Scams Target Real Estate Agents, Lawyers

Recently we (Realty Times) published a story in our magazine about a real estate scam in which someone assumed the identity of a real estate agent and offered one of her listed properties for rent online. Using wording from her listing, the fraudster described the beautiful Saskatoon home (three bedrooms, three bathrooms, large double garage) and offered it on the Kijiji website for just $1,000 a month, including utilities. For those looking for a home to rent, it seemed too good to be true – because it was.

The fraudsters used the real estate agent's name and set up a fake Yahoo email account. People who responded to the ad were told the owners were in Africa doing "God's work" and that they had the keys with them, which they would send after a $1,000 transfer was wired to them.

When the agent, Kari Calder, found out what was going on, she posted a notice on her website about the scam, told the homeowner to put a notice on her door and had the ad removed from Kijiji. She also called local police and the media, but people continued to show up at the house to take a look at this fabulous rental opportunity.

When we published the story it was the first time we had heard about this scam, but we soon found out that it has been around for a long time. Our website was inundated with comments from Realtors across the country who had similar experiences.

"This just happened to me last week," wrote one Realtor. "One of my listings (in Oshawa, Ont.) was offered for rent on Craig's List for $500 inclusive per month. It is a legal duplex with 4+1 bedrooms…They used my wording and pictures from my website. The lady who finally called me went to the house and looked in the windows, and was quite upset when she could not get that property for such an unheard-of price."

An agent in Cambridge, Ont. wrote, "Same thing happened to me. We called the police, put a notice up on the property and put an ad on Kijiji about the fraudster. In this case he didn't use my name – but unfortunately before it was brought to my attention, many people fell for it and sent the wire transfer to the guy for the insanely low rent."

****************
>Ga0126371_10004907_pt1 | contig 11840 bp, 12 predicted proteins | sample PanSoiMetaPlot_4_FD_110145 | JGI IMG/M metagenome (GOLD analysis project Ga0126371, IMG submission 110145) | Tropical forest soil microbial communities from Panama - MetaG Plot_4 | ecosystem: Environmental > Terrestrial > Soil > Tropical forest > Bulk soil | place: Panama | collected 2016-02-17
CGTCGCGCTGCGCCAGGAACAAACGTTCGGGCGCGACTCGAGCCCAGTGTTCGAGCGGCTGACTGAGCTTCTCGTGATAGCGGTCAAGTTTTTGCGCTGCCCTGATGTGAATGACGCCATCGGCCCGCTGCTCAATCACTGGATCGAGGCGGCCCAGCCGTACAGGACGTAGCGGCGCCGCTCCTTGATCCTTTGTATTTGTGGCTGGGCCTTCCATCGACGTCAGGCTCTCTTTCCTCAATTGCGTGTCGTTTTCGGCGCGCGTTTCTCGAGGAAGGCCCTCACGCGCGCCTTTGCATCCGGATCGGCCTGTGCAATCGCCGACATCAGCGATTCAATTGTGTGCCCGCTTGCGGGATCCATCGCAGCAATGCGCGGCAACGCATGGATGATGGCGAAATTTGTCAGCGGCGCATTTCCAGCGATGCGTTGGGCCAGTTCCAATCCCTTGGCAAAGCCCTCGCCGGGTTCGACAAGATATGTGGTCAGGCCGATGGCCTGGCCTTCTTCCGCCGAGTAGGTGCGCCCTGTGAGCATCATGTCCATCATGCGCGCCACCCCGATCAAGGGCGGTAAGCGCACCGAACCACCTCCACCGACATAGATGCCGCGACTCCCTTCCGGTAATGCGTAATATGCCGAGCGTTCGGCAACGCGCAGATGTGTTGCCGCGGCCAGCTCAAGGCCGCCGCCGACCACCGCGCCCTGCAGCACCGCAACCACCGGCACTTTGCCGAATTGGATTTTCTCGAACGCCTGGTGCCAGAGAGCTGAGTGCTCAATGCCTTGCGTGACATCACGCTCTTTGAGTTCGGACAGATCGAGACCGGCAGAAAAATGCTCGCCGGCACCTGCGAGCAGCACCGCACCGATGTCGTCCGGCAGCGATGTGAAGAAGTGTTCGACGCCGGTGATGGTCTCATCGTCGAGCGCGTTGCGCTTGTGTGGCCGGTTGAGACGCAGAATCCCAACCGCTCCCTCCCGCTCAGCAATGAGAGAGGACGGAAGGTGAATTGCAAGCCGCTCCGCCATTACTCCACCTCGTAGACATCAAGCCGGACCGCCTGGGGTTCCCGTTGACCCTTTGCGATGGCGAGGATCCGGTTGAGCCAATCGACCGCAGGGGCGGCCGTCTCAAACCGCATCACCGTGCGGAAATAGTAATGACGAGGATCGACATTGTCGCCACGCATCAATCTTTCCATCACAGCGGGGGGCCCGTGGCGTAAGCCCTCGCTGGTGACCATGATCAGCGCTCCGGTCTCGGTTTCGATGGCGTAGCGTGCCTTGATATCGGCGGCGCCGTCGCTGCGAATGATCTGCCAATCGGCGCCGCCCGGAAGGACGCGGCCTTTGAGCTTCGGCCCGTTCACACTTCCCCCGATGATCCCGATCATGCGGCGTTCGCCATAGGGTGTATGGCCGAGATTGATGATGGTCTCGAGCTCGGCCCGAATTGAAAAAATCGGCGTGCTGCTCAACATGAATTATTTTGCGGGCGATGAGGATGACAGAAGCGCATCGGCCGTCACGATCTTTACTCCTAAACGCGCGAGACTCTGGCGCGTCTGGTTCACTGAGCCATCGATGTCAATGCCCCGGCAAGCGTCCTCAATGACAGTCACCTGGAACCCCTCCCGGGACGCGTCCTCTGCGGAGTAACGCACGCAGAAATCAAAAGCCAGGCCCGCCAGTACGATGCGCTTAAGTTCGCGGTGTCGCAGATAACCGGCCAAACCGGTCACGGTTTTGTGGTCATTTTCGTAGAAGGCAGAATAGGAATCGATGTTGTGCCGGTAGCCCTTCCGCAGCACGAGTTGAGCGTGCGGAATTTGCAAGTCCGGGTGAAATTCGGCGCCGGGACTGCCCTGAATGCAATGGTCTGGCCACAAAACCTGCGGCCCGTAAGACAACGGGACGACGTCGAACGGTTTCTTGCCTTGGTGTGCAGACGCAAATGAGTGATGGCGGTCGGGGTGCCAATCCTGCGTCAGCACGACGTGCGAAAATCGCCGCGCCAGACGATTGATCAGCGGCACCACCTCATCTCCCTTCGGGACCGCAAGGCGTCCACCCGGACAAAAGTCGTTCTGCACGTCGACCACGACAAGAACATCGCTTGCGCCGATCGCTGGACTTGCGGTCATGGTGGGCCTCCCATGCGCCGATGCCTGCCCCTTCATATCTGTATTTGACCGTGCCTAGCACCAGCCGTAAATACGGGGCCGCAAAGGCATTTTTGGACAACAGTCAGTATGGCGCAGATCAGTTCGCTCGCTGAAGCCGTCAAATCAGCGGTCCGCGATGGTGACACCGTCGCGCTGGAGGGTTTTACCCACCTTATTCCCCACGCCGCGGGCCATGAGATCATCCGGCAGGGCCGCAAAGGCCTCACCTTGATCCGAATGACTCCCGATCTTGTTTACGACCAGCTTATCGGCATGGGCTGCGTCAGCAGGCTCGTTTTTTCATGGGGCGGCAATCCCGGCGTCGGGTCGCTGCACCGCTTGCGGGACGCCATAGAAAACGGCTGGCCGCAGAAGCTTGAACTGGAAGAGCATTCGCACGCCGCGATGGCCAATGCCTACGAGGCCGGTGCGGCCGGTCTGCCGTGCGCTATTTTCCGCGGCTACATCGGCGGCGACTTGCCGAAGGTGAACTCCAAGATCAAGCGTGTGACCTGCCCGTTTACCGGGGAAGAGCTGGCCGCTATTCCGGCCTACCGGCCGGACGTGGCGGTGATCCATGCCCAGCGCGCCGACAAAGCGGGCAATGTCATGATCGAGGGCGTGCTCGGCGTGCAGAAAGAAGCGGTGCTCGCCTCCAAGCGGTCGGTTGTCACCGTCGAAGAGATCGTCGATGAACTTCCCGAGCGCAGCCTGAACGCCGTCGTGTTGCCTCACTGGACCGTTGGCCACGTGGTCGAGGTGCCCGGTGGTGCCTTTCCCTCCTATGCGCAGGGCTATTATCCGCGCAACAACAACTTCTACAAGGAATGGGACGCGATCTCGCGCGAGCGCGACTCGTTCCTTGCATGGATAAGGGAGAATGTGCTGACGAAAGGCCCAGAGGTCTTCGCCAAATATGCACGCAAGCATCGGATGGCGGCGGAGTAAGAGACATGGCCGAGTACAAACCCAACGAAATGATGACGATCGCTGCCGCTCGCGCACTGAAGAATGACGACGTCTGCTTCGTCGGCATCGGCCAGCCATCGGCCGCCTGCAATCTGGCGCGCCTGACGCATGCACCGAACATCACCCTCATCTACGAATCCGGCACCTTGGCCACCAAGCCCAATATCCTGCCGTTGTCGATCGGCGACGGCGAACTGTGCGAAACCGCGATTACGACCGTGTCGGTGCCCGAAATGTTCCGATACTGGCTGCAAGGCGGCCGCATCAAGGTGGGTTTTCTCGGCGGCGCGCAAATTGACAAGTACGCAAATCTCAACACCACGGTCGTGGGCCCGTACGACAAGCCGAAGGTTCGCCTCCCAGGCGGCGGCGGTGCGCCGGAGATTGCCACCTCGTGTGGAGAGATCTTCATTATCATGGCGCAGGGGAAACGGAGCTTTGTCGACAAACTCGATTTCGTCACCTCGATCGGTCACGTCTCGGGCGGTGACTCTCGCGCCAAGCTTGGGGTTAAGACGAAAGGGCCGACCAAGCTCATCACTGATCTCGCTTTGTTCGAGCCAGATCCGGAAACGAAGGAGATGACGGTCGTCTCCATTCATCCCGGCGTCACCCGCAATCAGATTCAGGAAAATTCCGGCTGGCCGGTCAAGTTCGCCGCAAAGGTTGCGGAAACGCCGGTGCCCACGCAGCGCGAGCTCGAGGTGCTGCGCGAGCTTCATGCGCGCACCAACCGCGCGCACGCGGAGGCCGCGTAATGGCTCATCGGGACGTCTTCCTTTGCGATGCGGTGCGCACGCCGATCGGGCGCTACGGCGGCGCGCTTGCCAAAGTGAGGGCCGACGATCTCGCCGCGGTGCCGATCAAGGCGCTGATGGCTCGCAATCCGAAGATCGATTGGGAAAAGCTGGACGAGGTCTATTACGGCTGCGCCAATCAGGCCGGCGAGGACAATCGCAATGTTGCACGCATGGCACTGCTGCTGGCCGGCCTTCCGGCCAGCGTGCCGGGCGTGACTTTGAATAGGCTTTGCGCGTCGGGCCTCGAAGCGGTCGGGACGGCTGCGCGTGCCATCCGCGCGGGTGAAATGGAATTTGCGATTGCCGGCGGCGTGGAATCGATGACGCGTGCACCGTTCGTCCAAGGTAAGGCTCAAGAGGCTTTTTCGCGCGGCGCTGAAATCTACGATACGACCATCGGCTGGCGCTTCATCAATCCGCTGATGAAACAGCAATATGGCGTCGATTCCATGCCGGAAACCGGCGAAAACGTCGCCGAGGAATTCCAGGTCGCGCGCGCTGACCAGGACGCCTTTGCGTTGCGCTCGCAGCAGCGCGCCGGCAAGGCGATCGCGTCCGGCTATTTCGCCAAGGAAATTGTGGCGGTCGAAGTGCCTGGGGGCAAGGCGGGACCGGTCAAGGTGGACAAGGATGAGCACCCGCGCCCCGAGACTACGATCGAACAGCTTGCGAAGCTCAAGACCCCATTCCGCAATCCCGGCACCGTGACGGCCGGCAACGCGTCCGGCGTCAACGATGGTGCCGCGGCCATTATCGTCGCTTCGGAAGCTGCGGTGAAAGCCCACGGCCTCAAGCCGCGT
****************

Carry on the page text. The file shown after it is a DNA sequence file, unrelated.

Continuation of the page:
A Vancouver agent said the fraudsters used the names Cheryl and Ramir Quijada. "They are telling people that they just got transferred to London and the keys of the place are with them and this is why they can't physically see the unit…They are requesting the potential tenant to send a deposit of $1,900 and a signed lease agreement. We have had lots of people knocking on the door demanding to see the place."

Other sales reps reported the same scam on their listings in Whistler, B.C., and Kingston and Barrie in Ontario.

There is little that the police can do about such scams other than warning people about them. This particular fraud has been making the rounds for some time, but it seems there are always new victims to be found.

Lawyers are not immune to being targeted by real estate fraudsters. Recently the Law Society of British Columbia warned that three B.C. lawyers in different locations were asked to act on separate real estate purchases for Kin Hang Cheung, who said he was a new client from outside of Canada. The properties were listed with three separate Realtors who had made the lawyer referrals.

In each case, says the law society, Cheung provided a bad cheque for an amount much more than was required for deposit into the lawyer's trust account. "The scam appears to be that Cheung signs a contract of purchase and sale with a subject to inspection clause or that he has another avenue to back out of the deal," says the society. "He will then ask for his deposit back, presumably by electronic transfer, less the lawyer's fees and disbursements. If the lawyer wires the funds from his or her pooled trust accounts, the lawyer's account will be short and perhaps overdrawn."

In Ontario, the Lawyers' Professional Indemnity Company (LAWPRO) says real estate agents and lawyers are being targeted with the same scam. "To date we've heard from lawyers in Toronto (purchase of a Niagara property), Ottawa, London, Barrie, Orillia, Port Hope and Trenton who have been contacted by Cheung," says the company.

For anyone involved with a real estate deal, LAWPRO says some of the "red flags" to watch for include an individual who uses a personal email account from AOL, MSN, Gmail or a similar free email service. Beware of clients who say they can only communicate by email because of time zone differences. Watch for emails where the sender's email address and the displayed name for that address are different, or emails that request that a reply be sent to a person or email address that is different from the sender's name or email address.

"Many email scams are obvious due to poor spelling, bad grammar and/or completely untenable fact circumstances (such as multi-million-dollar lottery wins or inheritances)," says LAWPRO. "However, some of the email-based frauds LAWPRO is seeing are extremely sophisticated and look like completely legitimate legal matters. The more sophisticated frauds have temporarily fooled new and experienced lawyers."

LAWPRO also has a webpage that shows examples of fake IDs, documents and cheques that have been sent to lawyers as part of a fraud. "We often get asked, 'how could anyone fall for these scams?' This page demonstrates just how sophisticated the fraud attempts can be."

Written by Jim Adair
July 17, 2012
Subscribe to Amit Kalia's Realty Times Newletter